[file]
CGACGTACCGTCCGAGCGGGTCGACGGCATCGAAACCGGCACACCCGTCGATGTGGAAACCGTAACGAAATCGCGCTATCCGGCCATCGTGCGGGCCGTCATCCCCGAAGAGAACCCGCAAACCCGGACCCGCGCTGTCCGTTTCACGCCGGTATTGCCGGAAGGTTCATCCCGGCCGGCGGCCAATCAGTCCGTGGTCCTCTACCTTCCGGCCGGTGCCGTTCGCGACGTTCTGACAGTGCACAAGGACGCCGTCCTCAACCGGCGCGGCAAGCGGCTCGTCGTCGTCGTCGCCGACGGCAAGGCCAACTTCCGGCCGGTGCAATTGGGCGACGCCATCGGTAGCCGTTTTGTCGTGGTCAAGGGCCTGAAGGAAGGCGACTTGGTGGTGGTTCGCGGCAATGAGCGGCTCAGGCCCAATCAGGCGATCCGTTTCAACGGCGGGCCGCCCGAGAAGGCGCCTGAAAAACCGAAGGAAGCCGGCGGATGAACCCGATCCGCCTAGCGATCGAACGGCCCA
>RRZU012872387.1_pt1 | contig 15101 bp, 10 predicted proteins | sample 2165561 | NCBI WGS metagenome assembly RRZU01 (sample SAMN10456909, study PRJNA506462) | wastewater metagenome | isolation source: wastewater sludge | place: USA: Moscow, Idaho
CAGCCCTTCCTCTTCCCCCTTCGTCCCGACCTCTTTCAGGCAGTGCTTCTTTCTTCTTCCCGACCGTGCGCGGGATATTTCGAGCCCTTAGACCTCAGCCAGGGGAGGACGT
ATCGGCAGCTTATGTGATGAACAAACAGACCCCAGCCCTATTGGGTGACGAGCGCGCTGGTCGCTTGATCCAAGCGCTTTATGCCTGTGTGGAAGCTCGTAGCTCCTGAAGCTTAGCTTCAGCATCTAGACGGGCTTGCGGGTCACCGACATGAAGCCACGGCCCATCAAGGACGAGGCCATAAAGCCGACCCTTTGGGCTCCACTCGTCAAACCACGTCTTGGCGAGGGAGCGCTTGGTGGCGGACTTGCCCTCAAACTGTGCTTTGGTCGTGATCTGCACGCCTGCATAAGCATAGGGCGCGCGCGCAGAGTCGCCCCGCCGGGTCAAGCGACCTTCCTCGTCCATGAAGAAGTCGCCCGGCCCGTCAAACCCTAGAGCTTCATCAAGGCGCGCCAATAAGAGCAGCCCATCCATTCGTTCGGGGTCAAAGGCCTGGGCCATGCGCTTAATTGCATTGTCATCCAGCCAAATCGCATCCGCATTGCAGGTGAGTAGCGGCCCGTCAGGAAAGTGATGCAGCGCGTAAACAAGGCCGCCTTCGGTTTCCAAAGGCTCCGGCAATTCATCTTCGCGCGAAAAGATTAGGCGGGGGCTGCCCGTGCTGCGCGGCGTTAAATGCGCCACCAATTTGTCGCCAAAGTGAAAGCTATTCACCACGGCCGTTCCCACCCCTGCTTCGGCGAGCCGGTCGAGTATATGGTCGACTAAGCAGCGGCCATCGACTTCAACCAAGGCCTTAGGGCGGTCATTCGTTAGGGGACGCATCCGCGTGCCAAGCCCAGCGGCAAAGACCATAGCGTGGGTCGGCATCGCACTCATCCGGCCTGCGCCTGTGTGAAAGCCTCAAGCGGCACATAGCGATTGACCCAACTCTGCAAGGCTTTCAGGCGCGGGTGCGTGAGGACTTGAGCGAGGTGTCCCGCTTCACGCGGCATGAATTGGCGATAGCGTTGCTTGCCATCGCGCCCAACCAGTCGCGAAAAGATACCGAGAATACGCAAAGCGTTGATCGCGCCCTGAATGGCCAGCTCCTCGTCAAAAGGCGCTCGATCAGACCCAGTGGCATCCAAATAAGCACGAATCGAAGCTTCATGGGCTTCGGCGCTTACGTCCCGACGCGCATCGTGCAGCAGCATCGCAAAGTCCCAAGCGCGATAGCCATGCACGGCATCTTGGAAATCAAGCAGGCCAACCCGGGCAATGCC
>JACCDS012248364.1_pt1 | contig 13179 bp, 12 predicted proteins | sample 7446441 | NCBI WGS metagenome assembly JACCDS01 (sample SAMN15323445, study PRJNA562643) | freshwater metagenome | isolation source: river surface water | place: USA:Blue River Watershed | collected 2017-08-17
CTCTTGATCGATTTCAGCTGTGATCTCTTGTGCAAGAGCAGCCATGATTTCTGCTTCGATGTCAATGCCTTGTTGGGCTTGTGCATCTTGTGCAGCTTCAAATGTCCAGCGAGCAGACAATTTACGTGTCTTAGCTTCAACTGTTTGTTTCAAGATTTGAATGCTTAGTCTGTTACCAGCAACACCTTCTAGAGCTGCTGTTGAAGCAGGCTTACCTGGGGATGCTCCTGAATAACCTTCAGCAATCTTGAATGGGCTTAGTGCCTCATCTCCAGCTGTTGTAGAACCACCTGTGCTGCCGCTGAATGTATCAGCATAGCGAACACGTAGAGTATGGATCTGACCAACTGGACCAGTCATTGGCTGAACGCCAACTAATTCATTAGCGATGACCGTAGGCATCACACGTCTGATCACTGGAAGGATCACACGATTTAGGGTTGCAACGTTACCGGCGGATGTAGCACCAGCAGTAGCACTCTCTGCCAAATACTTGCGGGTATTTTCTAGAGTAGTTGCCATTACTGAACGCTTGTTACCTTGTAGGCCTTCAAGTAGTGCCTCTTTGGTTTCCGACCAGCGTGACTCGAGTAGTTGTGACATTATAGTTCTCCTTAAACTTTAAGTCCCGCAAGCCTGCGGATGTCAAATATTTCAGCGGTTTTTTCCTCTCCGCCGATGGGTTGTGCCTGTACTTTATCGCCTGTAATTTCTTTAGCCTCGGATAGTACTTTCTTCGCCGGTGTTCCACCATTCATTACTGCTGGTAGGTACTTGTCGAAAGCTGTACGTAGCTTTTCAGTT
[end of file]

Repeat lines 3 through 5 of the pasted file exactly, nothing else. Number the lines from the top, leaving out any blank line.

CAGCCCTTCCTCTTCCCCCTTCGTCCCGACCTCTTTCAGGCAGTGCTTCTTTCTTCTTCCCGACCGTGCGCGGGATATTTCGAGCCCTTAGACCTCAGCCAGGGGAGGACGT
ATCGGCAGCTTATGTGATGAACAAACAGACCCCAGCCCTATTGGGTGACGAGCGCGCTGGTCGCTTGATCCAAGCGCTTTATGCCTGTGTGGAAGCTCGTAGCTCCTGAAGCTTAGCTTCAGCATCTAGACGGGCTTGCGGGTCACCGACATGAAGCCACGGCCCATCAAGGACGAGGCCATAAAGCCGACCCTTTGGGCTCCACTCGTCAAACCACGTCTTGGCGAGGGAGCGCTTGGTGGCGGACTTGCCCTCAAACTGTGCTTTGGTCGTGATCTGCACGCCTGCATAAGCATAGGGCGCGCGCGCAGAGTCGCCCCGCCGGGTCAAGCGACCTTCCTCGTCCATGAAGAAGTCGCCCGGCCCGTCAAACCCTAGAGCTTCATCAAGGCGCGCCAATAAGAGCAGCCCATCCATTCGTTCGGGGTCAAAGGCCTGGGCCATGCGCTTAATTGCATTGTCATCCAGCCAAATCGCATCCGCATTGCAGGTGAGTAGCGGCCCGTCAGGAAAGTGATGCAGCGCGTAAACAAGGCCGCCTTCGGTTTCCAAAGGCTCCGGCAATTCATCTTCGCGCGAAAAGATTAGGCGGGGGCTGCCCGTGCTGCGCGGCGTTAAATGCGCCACCAATTTGTCGCCAAAGTGAAAGCTATTCACCACGGCCGTTCCCACCCCTGCTTCGGCGAGCCGGTCGAGTATATGGTCGACTAAGCAGCGGCCATCGACTTCAACCAAGGCCTTAGGGCGGTCATTCGTTAGGGGACGCATCCGCGTGCCAAGCCCAGCGGCAAAGACCATAGCGTGGGTCGGCATCGCACTCATCCGGCCTGCGCCTGTGTGAAAGCCTCAAGCGGCACATAGCGATTGACCCAACTCTGCAAGGCTTTCAGGCGCGGGTGCGTGAGGACTTGAGCGAGGTGTCCCGCTTCACGCGGCATGAATTGGCGATAGCGTTGCTTGCCATCGCGCCCAACCAGTCGCGAAAAGATACCGAGAATACGCAAAGCGTTGATCGCGCCCTGAATGGCCAGCTCCTCGTCAAAAGGCGCTCGATCAGACCCAGTGGCATCCAAATAAGCACGAATCGAAGCTTCATGGGCTTCGGCGCTTACGTCCCGACGCGCATCGTGCAGCAGCATCGCAAAGTCCCAAGCGCGATAGCCATGCACGGCATCTTGGAAATCAAGCAGGCCAACCCGGGCAATGCC
>JACCDS012248364.1_pt1 | contig 13179 bp, 12 predicted proteins | sample 7446441 | NCBI WGS metagenome assembly JACCDS01 (sample SAMN15323445, study PRJNA562643) | freshwater metagenome | isolation source: river surface water | place: USA:Blue River Watershed | collected 2017-08-17